• Brad,
        On the contrary, consensus has considerable significance in science. Science is, above all else, a social undertaking and is at its heart consensus seeking. However, that does not mean that consensus can be reliably used as a measure of the current level of scientific understanding . Scientific understanding is increased through the correct application of the scientific method, and nowhere in the scientific method does it say that consensus should be taken into account when evaluating scientific evidence (alarmingly, the IPCC is quite explicit in saying that it shall).
        Whilst an emerging consensus can be expected as ignorance is reduced, it does not logically follow that consensus is a sign of reduced ignorance. Consensus can just as readily emerge following an unwarranted focus upon a particular ideation. That is why climate science sceptics are at pains to point out that science is not a democracy.

      • If you want to be pedantic, if it is a majority opinion, then by definition that is not a consensus. No matter how high the majority, a majority is not a consensus. A consensus is a general agreement of all the participants.

      • To get a consensus all one must do is ask the right question. Do women and men appear different? I am pretty sure we can get a consensus on that. However, to an alien visiting Earth for the first time they might be very much alike when compared to his own species.

      • John,
        (In case it helps clarify the following comments, I’m talking about the epistemology of science, NOT the social and pragmatic questions of how to pay your mortgage, how to win friends and influence people within your faculty, how to get a side job as science consultant on a movie or science correspondent for CNN or Presidential Science Advisor, etc.)

        On the contrary, consensus has considerable significance in science.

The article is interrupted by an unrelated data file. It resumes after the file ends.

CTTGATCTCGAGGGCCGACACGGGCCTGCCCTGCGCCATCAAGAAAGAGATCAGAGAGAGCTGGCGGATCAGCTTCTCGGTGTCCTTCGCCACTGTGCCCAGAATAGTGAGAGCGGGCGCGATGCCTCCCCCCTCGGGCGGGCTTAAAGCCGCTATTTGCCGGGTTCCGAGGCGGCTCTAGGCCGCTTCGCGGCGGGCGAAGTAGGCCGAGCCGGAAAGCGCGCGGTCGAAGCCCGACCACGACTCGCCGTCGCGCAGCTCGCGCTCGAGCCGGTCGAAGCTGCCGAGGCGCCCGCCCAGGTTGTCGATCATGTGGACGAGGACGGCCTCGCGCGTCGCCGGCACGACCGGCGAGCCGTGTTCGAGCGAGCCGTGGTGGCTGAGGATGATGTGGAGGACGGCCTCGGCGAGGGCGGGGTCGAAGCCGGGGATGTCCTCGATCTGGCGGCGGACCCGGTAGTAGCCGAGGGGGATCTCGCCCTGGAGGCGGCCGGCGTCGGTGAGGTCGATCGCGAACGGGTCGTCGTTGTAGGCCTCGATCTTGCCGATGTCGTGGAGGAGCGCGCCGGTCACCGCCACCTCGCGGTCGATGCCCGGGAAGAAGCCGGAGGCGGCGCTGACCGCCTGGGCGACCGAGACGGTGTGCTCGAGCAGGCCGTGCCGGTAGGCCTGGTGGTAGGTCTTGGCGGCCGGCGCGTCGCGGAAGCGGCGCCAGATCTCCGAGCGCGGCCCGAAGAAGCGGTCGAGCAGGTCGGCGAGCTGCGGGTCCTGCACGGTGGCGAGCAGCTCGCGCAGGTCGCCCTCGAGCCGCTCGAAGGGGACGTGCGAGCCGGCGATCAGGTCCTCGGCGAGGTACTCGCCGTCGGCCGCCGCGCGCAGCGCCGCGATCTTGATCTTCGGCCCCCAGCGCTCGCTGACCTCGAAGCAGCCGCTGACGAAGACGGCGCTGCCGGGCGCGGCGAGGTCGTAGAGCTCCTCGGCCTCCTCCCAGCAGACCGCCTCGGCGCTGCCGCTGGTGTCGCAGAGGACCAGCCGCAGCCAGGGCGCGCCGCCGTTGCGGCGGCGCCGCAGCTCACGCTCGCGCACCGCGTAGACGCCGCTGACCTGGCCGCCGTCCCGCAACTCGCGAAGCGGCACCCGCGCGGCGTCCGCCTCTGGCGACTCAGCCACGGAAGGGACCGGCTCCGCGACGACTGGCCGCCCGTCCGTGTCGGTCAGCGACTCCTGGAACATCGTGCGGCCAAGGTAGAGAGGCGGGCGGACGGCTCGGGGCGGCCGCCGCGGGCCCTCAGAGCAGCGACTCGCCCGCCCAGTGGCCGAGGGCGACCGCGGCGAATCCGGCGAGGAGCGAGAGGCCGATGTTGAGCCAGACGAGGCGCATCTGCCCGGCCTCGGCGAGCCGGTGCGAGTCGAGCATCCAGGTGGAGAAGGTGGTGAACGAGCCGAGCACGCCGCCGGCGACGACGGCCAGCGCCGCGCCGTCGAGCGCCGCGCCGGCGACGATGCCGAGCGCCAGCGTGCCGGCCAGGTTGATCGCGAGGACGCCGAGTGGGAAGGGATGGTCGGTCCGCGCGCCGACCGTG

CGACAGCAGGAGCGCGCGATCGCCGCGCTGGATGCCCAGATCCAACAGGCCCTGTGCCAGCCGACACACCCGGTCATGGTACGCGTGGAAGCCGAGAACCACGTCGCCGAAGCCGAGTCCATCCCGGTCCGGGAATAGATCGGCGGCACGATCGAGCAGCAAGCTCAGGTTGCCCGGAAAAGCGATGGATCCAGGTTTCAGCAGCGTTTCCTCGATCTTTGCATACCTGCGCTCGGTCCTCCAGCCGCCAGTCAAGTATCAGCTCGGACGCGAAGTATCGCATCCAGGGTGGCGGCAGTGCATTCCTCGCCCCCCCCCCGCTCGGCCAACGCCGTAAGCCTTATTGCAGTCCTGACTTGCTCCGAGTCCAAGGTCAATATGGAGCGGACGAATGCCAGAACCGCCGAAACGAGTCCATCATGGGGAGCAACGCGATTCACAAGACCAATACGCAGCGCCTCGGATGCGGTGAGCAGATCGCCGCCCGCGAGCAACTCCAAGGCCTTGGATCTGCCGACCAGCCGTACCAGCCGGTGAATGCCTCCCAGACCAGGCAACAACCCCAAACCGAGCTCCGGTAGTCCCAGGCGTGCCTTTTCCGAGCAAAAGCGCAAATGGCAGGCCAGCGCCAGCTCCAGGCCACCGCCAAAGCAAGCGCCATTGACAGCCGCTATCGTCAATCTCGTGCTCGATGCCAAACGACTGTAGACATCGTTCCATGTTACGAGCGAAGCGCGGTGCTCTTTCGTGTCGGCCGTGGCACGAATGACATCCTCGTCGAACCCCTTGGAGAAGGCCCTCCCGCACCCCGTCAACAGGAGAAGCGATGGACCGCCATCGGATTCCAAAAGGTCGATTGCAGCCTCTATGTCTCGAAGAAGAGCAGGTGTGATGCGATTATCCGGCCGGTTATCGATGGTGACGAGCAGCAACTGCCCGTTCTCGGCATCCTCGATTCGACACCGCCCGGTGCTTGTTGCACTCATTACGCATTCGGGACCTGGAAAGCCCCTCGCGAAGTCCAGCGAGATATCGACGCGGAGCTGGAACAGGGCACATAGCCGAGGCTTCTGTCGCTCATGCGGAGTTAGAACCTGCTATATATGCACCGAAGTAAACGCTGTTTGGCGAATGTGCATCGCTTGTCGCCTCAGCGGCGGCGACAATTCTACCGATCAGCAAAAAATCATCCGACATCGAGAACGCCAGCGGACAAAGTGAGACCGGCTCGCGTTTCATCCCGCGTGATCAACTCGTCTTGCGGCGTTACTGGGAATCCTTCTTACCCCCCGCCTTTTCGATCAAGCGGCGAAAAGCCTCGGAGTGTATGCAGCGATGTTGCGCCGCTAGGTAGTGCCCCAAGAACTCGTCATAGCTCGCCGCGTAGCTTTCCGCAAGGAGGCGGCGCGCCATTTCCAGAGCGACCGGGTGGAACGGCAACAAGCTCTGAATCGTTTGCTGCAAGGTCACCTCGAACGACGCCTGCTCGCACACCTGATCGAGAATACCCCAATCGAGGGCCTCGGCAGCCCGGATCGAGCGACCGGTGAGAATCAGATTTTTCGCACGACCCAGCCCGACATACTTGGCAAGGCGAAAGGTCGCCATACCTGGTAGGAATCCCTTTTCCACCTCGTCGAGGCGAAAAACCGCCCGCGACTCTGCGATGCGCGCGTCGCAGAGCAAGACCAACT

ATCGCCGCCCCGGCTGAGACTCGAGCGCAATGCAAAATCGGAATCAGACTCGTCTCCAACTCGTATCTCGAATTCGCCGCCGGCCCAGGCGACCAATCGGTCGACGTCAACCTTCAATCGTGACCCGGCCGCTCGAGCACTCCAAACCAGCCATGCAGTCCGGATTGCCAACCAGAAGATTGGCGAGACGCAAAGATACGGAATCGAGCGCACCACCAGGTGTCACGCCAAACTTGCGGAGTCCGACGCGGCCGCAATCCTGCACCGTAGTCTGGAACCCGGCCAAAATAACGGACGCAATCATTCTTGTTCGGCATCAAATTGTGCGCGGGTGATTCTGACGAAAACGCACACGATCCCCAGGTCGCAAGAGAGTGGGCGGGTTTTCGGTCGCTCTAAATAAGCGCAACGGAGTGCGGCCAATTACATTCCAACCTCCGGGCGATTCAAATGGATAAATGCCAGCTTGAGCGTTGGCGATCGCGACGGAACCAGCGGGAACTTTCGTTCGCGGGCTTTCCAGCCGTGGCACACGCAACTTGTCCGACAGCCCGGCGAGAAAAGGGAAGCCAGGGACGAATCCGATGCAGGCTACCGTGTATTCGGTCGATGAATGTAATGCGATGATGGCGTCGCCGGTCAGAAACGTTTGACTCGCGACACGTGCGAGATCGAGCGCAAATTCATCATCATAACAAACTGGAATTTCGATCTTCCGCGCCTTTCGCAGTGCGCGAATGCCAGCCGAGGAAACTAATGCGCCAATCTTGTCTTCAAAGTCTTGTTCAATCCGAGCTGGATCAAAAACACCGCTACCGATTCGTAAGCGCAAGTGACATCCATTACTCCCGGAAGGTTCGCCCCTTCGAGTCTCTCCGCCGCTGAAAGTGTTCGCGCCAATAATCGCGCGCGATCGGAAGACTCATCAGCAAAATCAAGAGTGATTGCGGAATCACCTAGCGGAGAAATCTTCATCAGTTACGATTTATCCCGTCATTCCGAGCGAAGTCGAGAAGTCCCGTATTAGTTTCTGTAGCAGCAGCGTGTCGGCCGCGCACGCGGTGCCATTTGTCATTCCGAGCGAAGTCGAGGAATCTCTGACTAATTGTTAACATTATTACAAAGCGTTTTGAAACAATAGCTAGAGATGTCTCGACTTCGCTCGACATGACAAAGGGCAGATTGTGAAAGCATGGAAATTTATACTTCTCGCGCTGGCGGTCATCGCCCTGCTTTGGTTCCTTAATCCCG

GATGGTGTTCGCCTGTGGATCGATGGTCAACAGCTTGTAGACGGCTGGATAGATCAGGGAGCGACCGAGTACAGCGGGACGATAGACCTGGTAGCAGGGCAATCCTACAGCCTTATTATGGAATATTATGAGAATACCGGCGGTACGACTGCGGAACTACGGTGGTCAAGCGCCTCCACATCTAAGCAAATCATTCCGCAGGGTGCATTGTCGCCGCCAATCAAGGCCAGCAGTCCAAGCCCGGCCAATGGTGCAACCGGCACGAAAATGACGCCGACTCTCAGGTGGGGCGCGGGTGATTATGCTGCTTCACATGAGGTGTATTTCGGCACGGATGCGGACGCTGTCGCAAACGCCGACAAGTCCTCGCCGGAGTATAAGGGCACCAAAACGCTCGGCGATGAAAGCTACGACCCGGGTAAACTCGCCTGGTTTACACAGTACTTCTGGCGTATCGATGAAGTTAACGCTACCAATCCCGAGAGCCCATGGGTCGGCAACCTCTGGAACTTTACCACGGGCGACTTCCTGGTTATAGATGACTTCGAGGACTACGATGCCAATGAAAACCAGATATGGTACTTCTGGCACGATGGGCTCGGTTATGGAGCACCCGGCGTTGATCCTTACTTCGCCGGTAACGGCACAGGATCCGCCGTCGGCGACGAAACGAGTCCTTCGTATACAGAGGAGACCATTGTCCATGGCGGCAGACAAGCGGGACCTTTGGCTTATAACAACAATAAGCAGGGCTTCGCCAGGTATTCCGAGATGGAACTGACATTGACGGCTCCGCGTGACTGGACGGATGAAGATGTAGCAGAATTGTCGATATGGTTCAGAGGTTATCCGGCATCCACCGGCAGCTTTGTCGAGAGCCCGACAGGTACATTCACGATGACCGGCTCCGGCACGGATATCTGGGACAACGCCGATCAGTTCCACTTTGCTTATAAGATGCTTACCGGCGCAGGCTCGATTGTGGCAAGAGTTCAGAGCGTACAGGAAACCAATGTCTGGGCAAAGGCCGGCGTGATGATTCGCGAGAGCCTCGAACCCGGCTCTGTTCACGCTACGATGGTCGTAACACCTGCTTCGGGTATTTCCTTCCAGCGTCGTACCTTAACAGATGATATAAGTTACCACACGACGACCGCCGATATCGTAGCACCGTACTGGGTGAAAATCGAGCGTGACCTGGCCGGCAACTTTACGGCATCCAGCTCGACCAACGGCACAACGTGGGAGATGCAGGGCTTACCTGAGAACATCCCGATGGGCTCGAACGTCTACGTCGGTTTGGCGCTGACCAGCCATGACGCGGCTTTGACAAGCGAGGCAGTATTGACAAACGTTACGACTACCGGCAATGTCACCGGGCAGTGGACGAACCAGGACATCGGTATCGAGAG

On the counter-contrary, consensus has no significance in science—evidence alone possesses significance, and the number of people who agree with you is NOT a form of evidence.

        Science is, above all else, a social undertaking

        The scientific method works just as well on a desert island.

        and is at its heart consensus seeking.

        No, it’s knowledge-seeking and therefore evidence-seeking. You publish the evidence you discover in order to increase the (admittedly abstract) variable called “human knowledge,” and then you go home and reward yourself with a cold beer because you’ve done your job, whether or not 97% of your colleagues choose to pay any attention to it.

        Scientific understanding is increased through the correct application of the scientific method, and nowhere in the scientific method does it say that consensus should be taken into account when evaluating scientific evidence (alarmingly, the IPCC is quite explicit in saying that it shall).

        Well put. I knew you’d get it eventually 😉
        It’s not “alarming” that the IPCC is so obviously pseudoscientific, though—it’s reassuring. I thought for a second there that science was telling me I was going to drown. Nope, never mind, it was just the IPCC.
        Remember the mission of the IPCC? From
        The History of the Climate Debate at Jo Nova’s:

        1988: IPCC created
        The Panel’s function is to periodically provide a big room—ideally in a hotel or resort—where Policy gets a unique chance to tell Science what to tell Policy to do, in a policy-neutral way.
        IPCC estimates of certainty, confidence and risk will be determined subjectively, using NASA’s 1986 wisdom-of-crowds system—the same technology that put our Challenger astronauts in space.

      • Bernard,
        “If you want to be pedantic, if it is a majority opinion, then by definition that is not a consensus.”